HPV vaccine campaigner Laura Brennan passes away

HPV vaccine campaigner Laura Brennan passes away



“Since Laura contacted the HSE in 2017, uptake of the HPV vaccine has increased almost 20 percentage points, from 51% in 2017 to 70% today. In March 2019, over 22,000 girls got the HPV vaccine to protect them from cervical cancer.”

Health Service Executive (HSE)

The late Laura Brennan who was honoured by UCD last year – Photo: Fennell Photography

The death has taken place of HPV vaccine campaigner Laura Brennan.

In recent months, 26-year-old Laura had been the face of both HSE and World Health Organisation campaigns promoting the importance of young girls availing of the HPV vaccine which wasn’t available to Laura however when she attended school.

After her doctor informed her that her cancer was terminal, Laura contacted the HSE to offer her personal story in an effort to encourage parents to have their children vaccinated against cervical cancer.

Laura has also spoken widely on radio and television about her diagnosis and is credited with helping to restore public confidence in the efficacy and safety of the HPV vaccination in Ireland.

The HPV vaccine is available free of charge from the HSE for all girls in 1st year of second level school. The vaccine is given through a school based programme, to ensure high vaccine uptake. However, in specific instances some girls will be invited to special HSE clinics for their vaccines.

The Ennis woman was only recently named Clare Person of the Year 2019 by the Clare Association in Dublin.

Last year, Laura was conferred with an honorary Degree of Doctor of Literature by University College Dublin.

Laura also appeared on the Late Late Show on RTÉ last year.

A statement from the Brennan family confirmed the sad news this evening.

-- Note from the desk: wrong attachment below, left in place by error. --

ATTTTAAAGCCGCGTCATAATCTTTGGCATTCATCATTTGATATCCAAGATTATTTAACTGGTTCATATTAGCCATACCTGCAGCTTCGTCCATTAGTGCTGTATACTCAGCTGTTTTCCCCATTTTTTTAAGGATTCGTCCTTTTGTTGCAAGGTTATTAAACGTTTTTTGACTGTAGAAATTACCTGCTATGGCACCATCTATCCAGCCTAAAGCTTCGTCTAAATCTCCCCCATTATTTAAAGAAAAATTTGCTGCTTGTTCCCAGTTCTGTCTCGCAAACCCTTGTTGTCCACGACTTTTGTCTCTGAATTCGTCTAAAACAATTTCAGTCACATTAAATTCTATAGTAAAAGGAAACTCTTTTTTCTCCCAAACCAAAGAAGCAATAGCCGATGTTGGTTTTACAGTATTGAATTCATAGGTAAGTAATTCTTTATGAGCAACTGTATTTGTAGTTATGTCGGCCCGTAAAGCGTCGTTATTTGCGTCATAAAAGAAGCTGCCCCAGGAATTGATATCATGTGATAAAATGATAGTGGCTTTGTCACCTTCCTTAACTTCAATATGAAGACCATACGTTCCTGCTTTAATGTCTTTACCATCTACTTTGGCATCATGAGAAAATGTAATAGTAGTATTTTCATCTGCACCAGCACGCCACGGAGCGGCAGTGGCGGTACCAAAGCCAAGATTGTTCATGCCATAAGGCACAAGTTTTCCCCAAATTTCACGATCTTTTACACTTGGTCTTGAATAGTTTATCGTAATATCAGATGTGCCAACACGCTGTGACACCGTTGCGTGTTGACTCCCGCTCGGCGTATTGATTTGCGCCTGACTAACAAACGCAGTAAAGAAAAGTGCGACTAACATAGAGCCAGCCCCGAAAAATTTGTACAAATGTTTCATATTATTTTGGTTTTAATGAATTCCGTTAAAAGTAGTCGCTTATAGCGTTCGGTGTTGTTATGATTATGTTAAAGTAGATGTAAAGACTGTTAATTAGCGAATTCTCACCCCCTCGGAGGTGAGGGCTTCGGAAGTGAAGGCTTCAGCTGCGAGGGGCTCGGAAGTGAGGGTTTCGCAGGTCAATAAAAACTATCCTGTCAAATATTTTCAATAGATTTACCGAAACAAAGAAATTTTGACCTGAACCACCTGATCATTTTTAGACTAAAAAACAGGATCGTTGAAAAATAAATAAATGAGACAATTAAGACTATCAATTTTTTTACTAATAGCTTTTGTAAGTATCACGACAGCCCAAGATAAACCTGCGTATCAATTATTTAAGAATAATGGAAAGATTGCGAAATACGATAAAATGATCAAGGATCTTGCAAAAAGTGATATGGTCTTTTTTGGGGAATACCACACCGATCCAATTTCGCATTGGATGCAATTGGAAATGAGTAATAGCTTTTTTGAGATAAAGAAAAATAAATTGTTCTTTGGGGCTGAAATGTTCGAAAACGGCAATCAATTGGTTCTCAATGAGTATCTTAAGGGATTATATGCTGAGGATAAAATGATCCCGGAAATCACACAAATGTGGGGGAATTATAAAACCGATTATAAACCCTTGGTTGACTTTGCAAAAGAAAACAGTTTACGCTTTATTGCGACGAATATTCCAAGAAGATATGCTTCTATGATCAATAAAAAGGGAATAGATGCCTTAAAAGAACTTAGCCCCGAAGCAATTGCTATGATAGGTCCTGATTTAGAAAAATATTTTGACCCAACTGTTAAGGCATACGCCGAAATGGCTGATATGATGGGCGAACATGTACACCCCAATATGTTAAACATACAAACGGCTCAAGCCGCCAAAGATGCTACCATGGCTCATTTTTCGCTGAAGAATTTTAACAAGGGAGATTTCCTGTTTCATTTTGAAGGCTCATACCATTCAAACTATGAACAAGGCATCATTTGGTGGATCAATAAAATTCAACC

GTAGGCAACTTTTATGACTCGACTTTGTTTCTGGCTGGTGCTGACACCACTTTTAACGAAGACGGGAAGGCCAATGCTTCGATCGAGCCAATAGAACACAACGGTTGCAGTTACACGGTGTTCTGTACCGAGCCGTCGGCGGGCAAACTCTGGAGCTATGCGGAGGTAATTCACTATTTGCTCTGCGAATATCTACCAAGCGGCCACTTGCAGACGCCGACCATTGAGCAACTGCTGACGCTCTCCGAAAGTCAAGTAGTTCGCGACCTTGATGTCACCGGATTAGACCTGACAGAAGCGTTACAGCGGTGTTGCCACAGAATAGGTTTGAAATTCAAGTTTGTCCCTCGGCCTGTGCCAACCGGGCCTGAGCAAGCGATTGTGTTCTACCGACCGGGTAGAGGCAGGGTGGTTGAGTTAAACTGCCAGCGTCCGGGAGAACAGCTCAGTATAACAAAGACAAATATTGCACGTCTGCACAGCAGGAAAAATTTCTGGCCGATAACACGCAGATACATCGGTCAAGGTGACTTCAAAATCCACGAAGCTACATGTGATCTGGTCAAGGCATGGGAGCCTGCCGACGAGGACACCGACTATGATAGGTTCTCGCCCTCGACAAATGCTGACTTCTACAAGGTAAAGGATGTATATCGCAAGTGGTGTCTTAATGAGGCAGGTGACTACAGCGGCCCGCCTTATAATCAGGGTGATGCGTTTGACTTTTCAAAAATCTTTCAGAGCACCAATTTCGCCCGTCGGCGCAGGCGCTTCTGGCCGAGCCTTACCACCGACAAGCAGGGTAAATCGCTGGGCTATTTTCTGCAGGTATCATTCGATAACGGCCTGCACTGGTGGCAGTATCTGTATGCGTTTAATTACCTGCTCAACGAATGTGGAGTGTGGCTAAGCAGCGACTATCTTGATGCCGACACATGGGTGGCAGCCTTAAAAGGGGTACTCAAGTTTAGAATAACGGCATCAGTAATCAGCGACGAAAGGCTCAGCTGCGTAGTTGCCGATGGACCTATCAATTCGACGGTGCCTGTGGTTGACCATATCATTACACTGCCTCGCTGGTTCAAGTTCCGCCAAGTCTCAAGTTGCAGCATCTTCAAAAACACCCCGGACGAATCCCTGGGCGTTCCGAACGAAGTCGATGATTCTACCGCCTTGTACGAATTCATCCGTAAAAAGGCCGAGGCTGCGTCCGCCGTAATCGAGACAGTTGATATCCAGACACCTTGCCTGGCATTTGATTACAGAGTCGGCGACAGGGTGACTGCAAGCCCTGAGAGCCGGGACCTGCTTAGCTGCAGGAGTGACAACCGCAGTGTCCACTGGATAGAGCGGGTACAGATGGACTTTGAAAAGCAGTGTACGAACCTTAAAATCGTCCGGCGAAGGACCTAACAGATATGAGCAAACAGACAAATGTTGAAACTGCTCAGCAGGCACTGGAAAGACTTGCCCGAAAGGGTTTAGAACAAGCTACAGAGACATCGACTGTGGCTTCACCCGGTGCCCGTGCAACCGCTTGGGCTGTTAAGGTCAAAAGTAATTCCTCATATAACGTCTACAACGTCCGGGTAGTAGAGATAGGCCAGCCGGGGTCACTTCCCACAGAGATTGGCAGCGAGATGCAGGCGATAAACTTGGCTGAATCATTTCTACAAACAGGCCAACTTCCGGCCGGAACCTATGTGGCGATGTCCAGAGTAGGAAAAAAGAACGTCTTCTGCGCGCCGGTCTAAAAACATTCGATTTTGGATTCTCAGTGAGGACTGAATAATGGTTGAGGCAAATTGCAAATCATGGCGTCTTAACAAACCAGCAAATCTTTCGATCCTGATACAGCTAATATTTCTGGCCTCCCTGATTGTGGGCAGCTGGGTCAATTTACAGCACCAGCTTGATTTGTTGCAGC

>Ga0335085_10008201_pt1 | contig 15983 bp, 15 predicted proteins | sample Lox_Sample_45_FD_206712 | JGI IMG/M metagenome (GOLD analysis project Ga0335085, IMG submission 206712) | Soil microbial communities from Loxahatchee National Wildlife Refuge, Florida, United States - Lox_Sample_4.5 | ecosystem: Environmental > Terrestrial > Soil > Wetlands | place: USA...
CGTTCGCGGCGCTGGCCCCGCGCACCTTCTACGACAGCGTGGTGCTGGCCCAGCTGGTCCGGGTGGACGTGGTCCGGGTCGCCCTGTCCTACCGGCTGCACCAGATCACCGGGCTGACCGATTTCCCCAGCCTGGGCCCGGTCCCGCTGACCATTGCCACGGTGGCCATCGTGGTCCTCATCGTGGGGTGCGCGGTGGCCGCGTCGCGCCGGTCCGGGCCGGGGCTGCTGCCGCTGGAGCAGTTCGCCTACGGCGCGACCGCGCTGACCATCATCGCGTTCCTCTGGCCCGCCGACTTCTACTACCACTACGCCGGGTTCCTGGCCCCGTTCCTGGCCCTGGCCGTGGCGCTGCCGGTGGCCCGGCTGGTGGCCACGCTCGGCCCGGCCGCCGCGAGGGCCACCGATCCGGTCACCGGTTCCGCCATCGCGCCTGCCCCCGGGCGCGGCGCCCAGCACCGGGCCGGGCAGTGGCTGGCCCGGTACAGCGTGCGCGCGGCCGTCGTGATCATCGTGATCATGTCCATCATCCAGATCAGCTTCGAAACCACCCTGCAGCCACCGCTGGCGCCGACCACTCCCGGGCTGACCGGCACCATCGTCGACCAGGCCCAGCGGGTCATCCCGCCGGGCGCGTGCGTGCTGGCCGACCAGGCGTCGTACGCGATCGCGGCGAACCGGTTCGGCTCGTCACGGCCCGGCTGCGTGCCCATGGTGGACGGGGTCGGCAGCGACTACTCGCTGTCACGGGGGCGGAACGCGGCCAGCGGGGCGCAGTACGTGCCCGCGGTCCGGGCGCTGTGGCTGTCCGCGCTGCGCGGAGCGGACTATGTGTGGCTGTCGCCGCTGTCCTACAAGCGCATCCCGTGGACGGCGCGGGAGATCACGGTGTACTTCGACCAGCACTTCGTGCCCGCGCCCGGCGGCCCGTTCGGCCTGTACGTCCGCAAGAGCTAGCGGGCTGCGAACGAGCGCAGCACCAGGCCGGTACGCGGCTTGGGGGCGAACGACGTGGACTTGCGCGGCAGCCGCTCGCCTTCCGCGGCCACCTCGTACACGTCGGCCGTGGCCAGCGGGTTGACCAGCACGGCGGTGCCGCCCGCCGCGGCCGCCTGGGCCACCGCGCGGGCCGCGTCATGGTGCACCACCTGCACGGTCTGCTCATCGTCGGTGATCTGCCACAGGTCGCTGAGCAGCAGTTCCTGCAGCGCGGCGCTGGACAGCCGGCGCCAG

“Laura was a light in the life of everyone who knew her; a wonderful daughter, sister and friend. We are lost without her.  We are all incredibly proud of the work she did in the last 18 months to help protect other young women like herself from the cancer that has taken her life today. 

Laura used her voice, her generosity and her energy to help parents to make informed choices and protect their daughters from cervical cancer. She wanted to make a difference, and use the time that she had to right what she felt was a great wrong.’

 ‘As we say goodbye to Laura, we would ask that our privacy be respected to allow us time to adjust and grieve for her,’ the statement said.

The Chief Executive of the Irish Cancer Society, Averil Power said: “On behalf of everyone at the Irish Cancer Society, I would like to extend our deepest sympathies to the Brennan family on the sad passing of their daughter and sister, Laura.

“In the past year Laura showed tremendous strength and bravery in talking about her cervical cancer. Her selfless honesty inspired us all. Through her steadfast determination she influenced parents to make an informed decision to give their daughters the HPV vaccine and protect them against an illness which was to take her life.

“Laura’s legacy is already clear. In many homes across the country, parents will have her to thank for saving their daughters’ lives.

Through vaccination and the best possible screening programme for women, Ireland can potentially eliminate cervical cancer within a generation. In memory of Laura and her tireless work, we must work towards this goal with more determination than ever.”